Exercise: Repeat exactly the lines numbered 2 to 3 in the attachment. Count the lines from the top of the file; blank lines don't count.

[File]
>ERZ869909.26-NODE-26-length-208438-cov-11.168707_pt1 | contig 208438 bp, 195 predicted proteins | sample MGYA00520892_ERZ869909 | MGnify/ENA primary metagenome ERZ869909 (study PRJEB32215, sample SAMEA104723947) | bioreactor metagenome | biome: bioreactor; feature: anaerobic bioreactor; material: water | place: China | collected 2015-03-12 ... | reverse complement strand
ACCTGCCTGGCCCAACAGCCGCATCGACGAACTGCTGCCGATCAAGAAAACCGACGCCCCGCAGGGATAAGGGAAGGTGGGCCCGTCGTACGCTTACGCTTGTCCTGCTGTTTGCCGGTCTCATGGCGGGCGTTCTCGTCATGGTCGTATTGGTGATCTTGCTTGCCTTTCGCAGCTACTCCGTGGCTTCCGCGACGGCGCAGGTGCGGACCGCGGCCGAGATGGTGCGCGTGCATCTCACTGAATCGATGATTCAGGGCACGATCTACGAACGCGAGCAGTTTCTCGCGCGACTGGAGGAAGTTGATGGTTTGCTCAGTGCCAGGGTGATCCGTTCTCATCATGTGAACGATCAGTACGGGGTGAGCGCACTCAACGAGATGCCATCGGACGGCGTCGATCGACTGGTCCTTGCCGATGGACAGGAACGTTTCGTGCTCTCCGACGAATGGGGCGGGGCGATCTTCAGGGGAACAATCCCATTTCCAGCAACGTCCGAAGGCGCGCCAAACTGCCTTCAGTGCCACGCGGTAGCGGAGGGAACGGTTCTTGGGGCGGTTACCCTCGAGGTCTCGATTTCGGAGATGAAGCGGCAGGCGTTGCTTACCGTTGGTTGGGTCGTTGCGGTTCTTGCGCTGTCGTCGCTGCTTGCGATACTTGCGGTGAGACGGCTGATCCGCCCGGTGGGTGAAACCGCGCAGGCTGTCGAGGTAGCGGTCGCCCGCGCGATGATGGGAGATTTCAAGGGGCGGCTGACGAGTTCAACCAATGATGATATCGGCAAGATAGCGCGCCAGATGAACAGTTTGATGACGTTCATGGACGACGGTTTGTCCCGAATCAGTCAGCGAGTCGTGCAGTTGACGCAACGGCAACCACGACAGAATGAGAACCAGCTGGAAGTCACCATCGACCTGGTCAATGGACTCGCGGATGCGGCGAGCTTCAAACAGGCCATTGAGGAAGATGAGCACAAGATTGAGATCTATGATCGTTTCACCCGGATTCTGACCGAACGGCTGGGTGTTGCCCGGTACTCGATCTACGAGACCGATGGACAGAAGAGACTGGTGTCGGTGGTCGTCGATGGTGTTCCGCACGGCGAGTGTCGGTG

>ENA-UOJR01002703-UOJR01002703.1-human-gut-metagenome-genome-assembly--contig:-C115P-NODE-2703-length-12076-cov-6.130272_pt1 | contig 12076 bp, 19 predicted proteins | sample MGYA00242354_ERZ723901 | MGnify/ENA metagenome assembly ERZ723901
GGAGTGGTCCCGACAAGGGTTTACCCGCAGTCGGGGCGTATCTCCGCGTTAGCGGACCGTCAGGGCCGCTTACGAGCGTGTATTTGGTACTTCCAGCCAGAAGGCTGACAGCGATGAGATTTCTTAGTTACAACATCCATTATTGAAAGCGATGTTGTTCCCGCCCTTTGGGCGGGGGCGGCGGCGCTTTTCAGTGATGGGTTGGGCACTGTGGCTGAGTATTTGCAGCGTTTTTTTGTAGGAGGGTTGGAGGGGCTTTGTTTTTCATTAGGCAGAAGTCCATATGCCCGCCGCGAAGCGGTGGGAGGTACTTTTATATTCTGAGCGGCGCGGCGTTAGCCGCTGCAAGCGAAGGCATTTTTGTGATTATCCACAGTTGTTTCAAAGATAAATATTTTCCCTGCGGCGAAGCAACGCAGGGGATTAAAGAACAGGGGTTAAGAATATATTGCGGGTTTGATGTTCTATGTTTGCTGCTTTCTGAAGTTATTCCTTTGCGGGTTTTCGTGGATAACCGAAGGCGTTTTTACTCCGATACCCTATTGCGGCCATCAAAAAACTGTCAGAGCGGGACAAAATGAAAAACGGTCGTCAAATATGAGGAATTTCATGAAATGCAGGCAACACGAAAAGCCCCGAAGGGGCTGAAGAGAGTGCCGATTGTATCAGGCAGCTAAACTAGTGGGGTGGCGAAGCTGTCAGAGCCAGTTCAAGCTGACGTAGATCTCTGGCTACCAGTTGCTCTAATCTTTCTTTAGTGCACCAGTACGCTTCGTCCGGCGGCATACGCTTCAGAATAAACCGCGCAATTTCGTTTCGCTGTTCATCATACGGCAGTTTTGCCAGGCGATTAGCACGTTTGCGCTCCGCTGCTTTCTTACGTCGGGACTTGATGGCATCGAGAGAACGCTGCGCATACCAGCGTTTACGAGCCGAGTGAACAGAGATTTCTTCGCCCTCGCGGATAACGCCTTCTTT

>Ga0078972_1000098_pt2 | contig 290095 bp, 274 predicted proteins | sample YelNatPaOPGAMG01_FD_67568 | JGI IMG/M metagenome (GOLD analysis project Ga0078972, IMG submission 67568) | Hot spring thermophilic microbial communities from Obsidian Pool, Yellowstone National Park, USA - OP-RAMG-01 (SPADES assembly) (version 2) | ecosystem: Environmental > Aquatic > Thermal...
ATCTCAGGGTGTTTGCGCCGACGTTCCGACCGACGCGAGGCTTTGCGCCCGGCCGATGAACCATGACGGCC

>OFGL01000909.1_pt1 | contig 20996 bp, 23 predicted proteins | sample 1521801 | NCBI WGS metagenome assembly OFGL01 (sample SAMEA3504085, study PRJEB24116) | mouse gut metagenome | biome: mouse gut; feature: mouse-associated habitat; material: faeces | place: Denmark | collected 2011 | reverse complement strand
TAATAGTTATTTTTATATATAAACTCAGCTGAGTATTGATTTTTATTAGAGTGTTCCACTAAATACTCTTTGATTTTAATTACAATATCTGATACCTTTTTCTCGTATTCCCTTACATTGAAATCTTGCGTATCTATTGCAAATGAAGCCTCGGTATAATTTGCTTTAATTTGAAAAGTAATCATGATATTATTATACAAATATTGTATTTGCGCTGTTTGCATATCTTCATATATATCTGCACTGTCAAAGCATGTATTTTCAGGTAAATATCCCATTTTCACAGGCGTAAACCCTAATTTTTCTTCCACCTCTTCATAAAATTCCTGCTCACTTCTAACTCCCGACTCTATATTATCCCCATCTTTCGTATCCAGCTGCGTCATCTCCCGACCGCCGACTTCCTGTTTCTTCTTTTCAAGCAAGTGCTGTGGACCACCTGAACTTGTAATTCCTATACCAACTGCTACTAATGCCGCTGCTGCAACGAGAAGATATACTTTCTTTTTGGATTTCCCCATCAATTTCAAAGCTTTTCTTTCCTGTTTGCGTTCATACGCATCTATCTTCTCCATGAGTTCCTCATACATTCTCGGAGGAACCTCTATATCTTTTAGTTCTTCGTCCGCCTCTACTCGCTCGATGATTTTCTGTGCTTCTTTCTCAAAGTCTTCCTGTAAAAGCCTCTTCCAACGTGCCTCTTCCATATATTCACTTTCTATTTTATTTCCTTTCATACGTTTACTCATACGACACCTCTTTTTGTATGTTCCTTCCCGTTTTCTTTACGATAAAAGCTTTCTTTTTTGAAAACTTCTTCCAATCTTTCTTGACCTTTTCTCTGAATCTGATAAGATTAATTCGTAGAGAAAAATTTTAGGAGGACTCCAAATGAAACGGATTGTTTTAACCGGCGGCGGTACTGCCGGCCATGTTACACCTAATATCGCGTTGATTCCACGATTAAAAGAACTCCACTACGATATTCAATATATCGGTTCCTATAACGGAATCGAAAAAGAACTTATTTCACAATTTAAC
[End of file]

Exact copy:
ACCTGCCTGGCCCAACAGCCGCATCGACGAACTGCTGCCGATCAAGAAAACCGACGCCCCGCAGGGATAAGGGAAGGTGGGCCCGTCGTACGCTTACGCTTGTCCTGCTGTTTGCCGGTCTCATGGCGGGCGTTCTCGTCATGGTCGTATTGGTGATCTTGCTTGCCTTTCGCAGCTACTCCGTGGCTTCCGCGACGGCGCAGGTGCGGACCGCGGCCGAGATGGTGCGCGTGCATCTCACTGAATCGATGATTCAGGGCACGATCTACGAACGCGAGCAGTTTCTCGCGCGACTGGAGGAAGTTGATGGTTTGCTCAGTGCCAGGGTGATCCGTTCTCATCATGTGAACGATCAGTACGGGGTGAGCGCACTCAACGAGATGCCATCGGACGGCGTCGATCGACTGGTCCTTGCCGATGGACAGGAACGTTTCGTGCTCTCCGACGAATGGGGCGGGGCGATCTTCAGGGGAACAATCCCATTTCCAGCAACGTCCGAAGGCGCGCCAAACTGCCTTCAGTGCCACGCGGTAGCGGAGGGAACGGTTCTTGGGGCGGTTACCCTCGAGGTCTCGATTTCGGAGATGAAGCGGCAGGCGTTGCTTACCGTTGGTTGGGTCGTTGCGGTTCTTGCGCTGTCGTCGCTGCTTGCGATACTTGCGGTGAGACGGCTGATCCGCCCGGTGGGTGAAACCGCGCAGGCTGTCGAGGTAGCGGTCGCCCGCGCGATGATGGGAGATTTCAAGGGGCGGCTGACGAGTTCAACCAATGATGATATCGGCAAGATAGCGCGCCAGATGAACAGTTTGATGACGTTCATGGACGACGGTTTGTCCCGAATCAGTCAGCGAGTCGTGCAGTTGACGCAACGGCAACCACGACAGAATGAGAACCAGCTGGAAGTCACCATCGACCTGGTCAATGGACTCGCGGATGCGGCGAGCTTCAAACAGGCCATTGAGGAAGATGAGCACAAGATTGAGATCTATGATCGTTTCACCCGGATTCTGACCGAACGGCTGGGTGTTGCCCGGTACTCGATCTACGAGACCGATGGACAGAAGAGACTGGTGTCGGTGGTCGTCGATGGTGTTCCGCACGGCGAGTGTCGGTG

>ENA-UOJR01002703-UOJR01002703.1-human-gut-metagenome-genome-assembly--contig:-C115P-NODE-2703-length-12076-cov-6.130272_pt1 | contig 12076 bp, 19 predicted proteins | sample MGYA00242354_ERZ723901 | MGnify/ENA metagenome assembly ERZ723901